In the embodiment shown in FIG. 7 a control table monitors which timers are in use, monitoring the latency of pending transactions. When a go pulse is received the ctrl table routes it to one of n enable modules, each corresponding to one of n timers. The timer is incremented (++) on every cycle. When a stop pulse is received the ctrl table routes it to a multiplexer (mux) that drives the value signal from the selected timer. A bin counter increment signal is derived from the logical or gate of the stop signal for each timer.
 To reduce the amount of hardware in a NoC, especially the number of timers, one embodiment shares timers between more than one initiator NIU. This can be implemented with a crossbar switch that connects the Vld, Rdy, Head, and Tail control signals of the request and response paths of different initiators. While each initiator NIU can complete no more than one transaction per cycle, multiple initiator NIUs can complete multiple transactions per cycle. To allow multiple transaction completion, timers can be arranged in banks Each bank can have one value and an incr output signal. A reverse crossbar switch can connect the value and incr signals to threshold bin counters. Timer banks can be arranged in groups of four timers. This configuration provides a good balance between the number of crossbar switch ports and the ability to allocate an optimal number of timers to NIUs.
 In one embodiment the crossbar switch control that allows the allocation of banks to different NIUs is software programmable. The reverse crossbar switch control that allows the allocation of bin counters to banks can also be software programmable.
 Note that the number of timers allocated to an initiator NIU may be less than the total number of pending transactions. In one embodiment, when such a configuration is programmed, then at the start of a transaction when no timers are available the transaction is disregarded by the probe and a software accessible flag is set to indicate that a transaction was disregarded.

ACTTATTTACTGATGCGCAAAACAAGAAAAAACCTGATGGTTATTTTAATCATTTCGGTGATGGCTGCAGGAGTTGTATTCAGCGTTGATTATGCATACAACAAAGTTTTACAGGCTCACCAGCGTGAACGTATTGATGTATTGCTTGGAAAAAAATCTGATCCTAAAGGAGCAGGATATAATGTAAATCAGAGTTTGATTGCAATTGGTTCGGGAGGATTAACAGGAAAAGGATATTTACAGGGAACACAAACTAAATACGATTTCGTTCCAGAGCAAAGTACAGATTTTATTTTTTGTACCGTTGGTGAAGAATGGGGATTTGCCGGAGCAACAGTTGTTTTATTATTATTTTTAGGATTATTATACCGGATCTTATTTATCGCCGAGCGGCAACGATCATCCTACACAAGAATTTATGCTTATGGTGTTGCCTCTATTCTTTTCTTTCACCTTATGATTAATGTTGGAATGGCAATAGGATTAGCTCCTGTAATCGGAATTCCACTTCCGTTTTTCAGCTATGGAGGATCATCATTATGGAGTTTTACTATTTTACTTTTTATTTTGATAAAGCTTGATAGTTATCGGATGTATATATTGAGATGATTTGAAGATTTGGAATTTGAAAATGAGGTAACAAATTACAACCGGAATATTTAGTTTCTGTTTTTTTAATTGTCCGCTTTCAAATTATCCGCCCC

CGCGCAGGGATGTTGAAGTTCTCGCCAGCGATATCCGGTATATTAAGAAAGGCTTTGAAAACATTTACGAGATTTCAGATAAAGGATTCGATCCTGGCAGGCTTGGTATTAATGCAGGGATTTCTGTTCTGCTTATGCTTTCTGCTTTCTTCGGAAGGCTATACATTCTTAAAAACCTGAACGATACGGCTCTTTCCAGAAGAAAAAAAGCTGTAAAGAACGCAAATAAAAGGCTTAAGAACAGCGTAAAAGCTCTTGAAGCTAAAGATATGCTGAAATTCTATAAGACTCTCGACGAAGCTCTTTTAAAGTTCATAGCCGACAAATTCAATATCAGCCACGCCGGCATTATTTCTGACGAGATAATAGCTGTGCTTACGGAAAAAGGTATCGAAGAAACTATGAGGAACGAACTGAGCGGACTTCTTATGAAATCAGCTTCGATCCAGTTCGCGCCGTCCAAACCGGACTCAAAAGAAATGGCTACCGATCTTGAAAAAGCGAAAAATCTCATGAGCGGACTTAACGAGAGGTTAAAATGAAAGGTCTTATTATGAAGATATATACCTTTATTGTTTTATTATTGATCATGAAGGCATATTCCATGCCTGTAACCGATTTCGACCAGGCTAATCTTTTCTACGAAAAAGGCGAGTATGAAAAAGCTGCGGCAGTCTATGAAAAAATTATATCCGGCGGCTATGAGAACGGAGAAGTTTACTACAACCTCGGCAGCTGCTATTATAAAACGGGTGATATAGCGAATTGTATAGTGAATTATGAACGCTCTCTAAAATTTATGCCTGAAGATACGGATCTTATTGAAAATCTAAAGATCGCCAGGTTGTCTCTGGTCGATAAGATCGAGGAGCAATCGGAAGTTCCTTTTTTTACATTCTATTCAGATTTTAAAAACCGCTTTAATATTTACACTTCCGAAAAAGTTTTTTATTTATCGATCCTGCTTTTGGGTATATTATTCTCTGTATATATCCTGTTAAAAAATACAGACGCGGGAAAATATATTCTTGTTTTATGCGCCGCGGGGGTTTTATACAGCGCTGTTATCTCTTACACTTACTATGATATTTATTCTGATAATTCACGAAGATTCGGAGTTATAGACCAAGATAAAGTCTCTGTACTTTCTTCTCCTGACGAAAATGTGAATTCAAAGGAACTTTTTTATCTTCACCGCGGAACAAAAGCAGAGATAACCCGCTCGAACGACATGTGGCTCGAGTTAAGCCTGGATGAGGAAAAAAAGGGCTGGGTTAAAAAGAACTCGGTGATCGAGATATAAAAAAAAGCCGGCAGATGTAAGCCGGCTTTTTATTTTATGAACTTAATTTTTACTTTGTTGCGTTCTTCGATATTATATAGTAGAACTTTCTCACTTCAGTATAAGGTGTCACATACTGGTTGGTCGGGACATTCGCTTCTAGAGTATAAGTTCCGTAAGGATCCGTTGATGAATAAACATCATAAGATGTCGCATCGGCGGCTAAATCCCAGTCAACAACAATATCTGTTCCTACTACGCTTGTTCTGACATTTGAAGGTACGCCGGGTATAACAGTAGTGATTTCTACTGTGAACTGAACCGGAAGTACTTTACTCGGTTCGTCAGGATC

In one embodiment, a programmable filter is applied to the incr output of the module that gathers an enumeration of the number of pending transactions. This allows software to control criteria of which cycles will increment pending bins. In the embodiment shown, the criteria are every cycle and cycles in which the number of pending transactions is greater than zero.
 In one embodiment, a software programmable filter is applied to the transactions to be observed. Transactions not meeting filter criteria can be disregarded. Filter criteria can include but are not limited to transaction sideband signals, target identifier, address bits, opcode, security bits, burst size, and ID.
 In one embodiment, log2 of the number of cycles for pending transactions can exceed the number of bits in the timer. A time scaling module can be implemented. The scaling module causes the timer to increment only once in a cycle time window.
 When the latency probe logic receives transaction event information from initiator NIUs in more than one domain, the probe can be in the fastest of all connected clock domains to ensure that its sampling frequency is greater than the frequency of received transaction signaling so that no transactions are missed. In one embodiment, a clock domain adapter is implemented between initiator NIUs and the probe.
 In one embodiment, a timer saturates at its maximum value. In one embodiment, a bin counter can overflow. A software resettable status flag indicates overflow for each bin. When counters overflow they can set their overflow flag and saturate their count value.
 In one embodiment the probe comprises clock gating. Clocks can be disabled to flip-flops on transaction timers and enumerators of pending transactions when not in use. A programmable configuration register can cause the disconnection of power to the rest of the probe and another configuration register can disable the clock signal globally to the rest of the probe. These configurations allow power savings during operation, under software control, when statistics gathering is not necessary.
 A number of implementations have been described. Nevertheless, it will be understood that various modifications may be made. For example, many of the examples presented in this document were presented in the context of an ebook. The systems and techniques presented herein are also applicable to other electronic text such as electronic newspaper, electronic magazine, electronic documents etc. Elements of one or more implementations may be combined, deleted, modified, or supplemented to form further implementations. As yet another example, the logic flows depicted in the figures do not require the particular order shown, or sequential order, to achieve desirable results. In addition, other steps may be provided, or steps may be eliminated, from the described flows, and other components may be added to, or removed from, the described systems. Accordingly, other implementations are within the scope of the following claims.
Patent applications by Philippe Boucard, Le Chesnay FR
Patent applications by Philippe Martin, La Colle Sur Loup FR
Patent applications in class Processing agent
Patent applications in all subclasses Processing agent